Dear BK community member,
Berrett-Koehler Publishers, Inc., was founded in January 1992. We have had remarkable continuity in the purposes, values, and vision of our publishing company, as is apparent from this letter in our first catalog.
But a great deal has also changed and is continuing to change at Berrett-Koehler, as is apparent from these Berrett-Koehler News pages in our newest catalog, which is being distributed this month.
We will celebrate our 20th Anniversary during 2012. We want to involve as many members of the BK community as possible in celebrating with us in ways that help advance BK’s mission of “Creating a World That Works for All.” Therefore, we are beginning now to make plans for celebrations during 2012, and we are seeking to involve many members of the BK community in participating in these celebrations.
To help us do this, we ask you to respond to a quick 6-question survey. Please click on this link to respond to the survey:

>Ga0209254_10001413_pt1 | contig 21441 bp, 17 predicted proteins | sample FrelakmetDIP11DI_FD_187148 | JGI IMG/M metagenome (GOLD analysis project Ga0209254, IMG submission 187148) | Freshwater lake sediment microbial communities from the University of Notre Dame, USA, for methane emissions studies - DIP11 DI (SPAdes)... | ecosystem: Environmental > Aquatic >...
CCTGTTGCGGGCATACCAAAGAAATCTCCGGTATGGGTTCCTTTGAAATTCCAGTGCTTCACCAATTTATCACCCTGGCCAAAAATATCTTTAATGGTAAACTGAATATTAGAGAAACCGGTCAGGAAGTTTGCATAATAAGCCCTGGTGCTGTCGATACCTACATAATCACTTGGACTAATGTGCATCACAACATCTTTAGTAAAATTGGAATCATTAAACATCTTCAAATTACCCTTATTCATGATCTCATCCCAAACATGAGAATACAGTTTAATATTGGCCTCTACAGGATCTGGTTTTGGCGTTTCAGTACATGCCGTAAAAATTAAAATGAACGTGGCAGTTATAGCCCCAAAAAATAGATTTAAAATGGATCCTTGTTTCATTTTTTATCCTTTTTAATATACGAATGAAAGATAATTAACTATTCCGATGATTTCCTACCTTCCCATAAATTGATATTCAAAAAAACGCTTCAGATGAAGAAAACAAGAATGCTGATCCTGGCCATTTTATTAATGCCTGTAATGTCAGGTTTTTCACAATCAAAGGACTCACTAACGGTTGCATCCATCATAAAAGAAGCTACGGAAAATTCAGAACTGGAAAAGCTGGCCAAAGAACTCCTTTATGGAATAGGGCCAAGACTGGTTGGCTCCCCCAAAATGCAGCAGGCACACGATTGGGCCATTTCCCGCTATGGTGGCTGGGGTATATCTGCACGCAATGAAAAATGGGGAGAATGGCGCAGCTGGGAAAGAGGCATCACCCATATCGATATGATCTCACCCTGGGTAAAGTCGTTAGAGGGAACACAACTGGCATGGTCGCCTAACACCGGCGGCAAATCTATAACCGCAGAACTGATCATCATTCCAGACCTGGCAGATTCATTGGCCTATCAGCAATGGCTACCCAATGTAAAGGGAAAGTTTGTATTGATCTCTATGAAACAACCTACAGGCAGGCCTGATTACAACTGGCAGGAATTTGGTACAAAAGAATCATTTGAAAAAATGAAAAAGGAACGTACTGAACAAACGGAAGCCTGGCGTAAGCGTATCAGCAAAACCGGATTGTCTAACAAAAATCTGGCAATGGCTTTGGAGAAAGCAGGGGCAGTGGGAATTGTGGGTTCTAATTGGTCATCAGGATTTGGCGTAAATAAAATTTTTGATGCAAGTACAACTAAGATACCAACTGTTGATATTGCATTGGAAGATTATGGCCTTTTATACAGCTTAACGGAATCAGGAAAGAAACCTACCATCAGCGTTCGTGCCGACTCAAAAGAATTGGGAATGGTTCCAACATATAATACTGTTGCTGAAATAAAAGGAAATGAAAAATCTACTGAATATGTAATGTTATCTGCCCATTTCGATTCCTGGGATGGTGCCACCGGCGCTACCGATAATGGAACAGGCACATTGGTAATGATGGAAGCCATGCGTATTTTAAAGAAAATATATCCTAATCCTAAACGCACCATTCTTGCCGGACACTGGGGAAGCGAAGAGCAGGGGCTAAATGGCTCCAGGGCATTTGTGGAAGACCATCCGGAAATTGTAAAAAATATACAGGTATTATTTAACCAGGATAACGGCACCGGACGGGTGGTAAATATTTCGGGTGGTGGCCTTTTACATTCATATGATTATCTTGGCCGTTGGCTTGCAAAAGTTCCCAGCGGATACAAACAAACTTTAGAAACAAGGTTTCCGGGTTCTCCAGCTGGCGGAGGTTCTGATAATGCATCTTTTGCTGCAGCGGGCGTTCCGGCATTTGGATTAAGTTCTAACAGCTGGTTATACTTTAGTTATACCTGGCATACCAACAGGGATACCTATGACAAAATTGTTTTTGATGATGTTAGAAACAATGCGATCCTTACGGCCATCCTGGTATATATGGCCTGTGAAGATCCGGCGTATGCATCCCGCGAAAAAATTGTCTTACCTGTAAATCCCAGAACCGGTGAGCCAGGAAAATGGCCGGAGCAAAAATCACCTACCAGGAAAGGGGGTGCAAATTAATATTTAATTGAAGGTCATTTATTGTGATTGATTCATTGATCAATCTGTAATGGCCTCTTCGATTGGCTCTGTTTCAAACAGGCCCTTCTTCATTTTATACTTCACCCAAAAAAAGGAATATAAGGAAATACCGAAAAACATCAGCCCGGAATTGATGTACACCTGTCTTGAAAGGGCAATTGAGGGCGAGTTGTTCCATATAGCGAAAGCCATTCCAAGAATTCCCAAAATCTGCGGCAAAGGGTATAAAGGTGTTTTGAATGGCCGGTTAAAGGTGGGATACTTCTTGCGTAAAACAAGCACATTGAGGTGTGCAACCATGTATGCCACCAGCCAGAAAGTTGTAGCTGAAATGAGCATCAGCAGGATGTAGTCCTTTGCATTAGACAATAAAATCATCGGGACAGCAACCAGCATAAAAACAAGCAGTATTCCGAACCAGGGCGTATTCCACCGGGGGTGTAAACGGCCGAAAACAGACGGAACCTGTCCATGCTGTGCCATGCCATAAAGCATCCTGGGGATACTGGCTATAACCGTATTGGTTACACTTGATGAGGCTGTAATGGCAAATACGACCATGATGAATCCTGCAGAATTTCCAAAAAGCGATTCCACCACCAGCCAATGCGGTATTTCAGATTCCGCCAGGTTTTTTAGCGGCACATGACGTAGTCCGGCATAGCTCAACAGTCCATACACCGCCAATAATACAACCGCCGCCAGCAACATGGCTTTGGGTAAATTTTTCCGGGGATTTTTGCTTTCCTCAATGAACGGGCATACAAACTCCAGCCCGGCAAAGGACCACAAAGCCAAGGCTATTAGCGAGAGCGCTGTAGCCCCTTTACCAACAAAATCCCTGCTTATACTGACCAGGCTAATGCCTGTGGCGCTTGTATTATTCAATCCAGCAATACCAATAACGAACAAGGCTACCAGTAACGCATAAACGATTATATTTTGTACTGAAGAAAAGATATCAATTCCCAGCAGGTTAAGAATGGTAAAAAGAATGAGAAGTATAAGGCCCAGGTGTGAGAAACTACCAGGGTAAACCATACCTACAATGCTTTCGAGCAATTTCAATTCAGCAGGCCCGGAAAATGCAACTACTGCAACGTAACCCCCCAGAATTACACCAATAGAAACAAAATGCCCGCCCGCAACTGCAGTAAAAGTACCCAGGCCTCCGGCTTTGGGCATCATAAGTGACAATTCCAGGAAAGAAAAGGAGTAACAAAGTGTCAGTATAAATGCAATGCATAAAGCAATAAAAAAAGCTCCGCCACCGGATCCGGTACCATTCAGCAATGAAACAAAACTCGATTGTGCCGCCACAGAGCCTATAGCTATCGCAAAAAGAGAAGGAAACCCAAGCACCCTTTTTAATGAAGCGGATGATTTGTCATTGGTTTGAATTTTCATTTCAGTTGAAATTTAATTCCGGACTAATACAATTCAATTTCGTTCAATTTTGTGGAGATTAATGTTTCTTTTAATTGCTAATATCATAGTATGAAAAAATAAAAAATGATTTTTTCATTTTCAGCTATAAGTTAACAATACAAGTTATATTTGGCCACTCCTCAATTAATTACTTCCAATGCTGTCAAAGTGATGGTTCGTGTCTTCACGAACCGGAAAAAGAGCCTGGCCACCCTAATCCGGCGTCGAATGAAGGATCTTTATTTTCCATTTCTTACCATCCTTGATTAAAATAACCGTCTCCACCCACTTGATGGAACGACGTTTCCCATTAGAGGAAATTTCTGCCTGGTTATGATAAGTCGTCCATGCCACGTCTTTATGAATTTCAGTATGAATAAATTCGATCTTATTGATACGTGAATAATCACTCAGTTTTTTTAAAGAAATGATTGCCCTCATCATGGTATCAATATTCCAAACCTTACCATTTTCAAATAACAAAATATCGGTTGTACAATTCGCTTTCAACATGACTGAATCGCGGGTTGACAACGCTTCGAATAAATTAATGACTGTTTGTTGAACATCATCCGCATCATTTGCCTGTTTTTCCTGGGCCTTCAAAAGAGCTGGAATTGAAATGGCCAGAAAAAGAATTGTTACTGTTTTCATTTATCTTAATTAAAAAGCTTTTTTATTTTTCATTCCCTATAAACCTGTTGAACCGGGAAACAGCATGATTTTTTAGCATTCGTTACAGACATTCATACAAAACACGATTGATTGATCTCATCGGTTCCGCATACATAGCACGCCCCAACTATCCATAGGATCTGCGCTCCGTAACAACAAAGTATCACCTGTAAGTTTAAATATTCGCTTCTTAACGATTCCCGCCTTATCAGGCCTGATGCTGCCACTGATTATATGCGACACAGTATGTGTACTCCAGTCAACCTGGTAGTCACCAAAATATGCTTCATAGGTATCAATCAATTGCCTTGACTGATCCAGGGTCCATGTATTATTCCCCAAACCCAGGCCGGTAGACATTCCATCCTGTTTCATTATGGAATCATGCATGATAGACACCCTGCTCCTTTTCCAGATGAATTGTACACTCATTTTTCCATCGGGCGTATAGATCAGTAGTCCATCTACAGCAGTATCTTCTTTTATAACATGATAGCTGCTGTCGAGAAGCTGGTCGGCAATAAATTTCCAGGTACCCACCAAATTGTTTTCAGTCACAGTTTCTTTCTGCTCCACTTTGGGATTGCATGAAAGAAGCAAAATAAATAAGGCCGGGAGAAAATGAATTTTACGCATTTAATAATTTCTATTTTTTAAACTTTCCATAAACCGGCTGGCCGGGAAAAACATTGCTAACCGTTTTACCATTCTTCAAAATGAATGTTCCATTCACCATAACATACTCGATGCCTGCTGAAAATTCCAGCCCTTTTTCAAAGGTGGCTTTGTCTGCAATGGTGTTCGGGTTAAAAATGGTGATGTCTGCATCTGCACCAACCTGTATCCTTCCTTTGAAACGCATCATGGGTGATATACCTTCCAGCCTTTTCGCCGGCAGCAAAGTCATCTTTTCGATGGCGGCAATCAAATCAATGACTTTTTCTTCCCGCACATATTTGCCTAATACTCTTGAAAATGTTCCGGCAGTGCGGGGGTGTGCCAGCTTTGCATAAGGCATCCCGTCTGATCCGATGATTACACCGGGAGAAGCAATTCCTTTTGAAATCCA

We appreciate your support of Berrett-Koehler and hope that you will join with us celebrating our 20th Anniversary in 2012.
President and Publisher
Posted by BK at 6:15 PM
Our VP for Editorial and Digital Initiatives, David Marshall, is also a bestselling author and has held numerous executive-level positions with global companies. Here David obliges us with five lessons on management -- three for self-management and two for managing others:
#1 Plan your career, or it will plan you (lifelong tip): In a previous entrepreneurial life, I spent many hours with Richard Bolles, the acclaimed author of What Color Is Your Parachute? Dick says that the vast majority of people fall into jobs that have nothing to do with their values; it’s no wonder so many are unhappy with their careers. Confucius said “find a job you love, and you’ll never work day in your life.” There is much wisdom in those words. In college, I created a 50-year career life chart that I have updated every five years as new life experiences re-shaped the original plan. It is vital to have a vision of where you want to be professionally in 5, 10, and 20 years. If you don’t, you will let external factors drive your career instead of you steering it.